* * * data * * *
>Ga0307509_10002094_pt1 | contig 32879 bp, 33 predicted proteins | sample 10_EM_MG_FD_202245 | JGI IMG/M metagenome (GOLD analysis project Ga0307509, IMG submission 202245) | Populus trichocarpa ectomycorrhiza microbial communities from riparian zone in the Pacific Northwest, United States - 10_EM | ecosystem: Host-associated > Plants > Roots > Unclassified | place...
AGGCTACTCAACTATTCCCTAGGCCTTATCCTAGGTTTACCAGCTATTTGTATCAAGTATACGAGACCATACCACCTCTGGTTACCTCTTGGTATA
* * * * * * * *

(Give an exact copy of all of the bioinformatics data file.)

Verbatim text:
>Ga0307509_10002094_pt1 | contig 32879 bp, 33 predicted proteins | sample 10_EM_MG_FD_202245 | JGI IMG/M metagenome (GOLD analysis project Ga0307509, IMG submission 202245) | Populus trichocarpa ectomycorrhiza microbial communities from riparian zone in the Pacific Northwest, United States - 10_EM | ecosystem: Host-associated > Plants > Roots > Unclassified | place...
AGGCTACTCAACTATTCCCTAGGCCTTATCCTAGGTTTACCAGCTATTTGTATCAAGTATACGAGACCATACCACCTCTGGTTACCTCTTGGTATA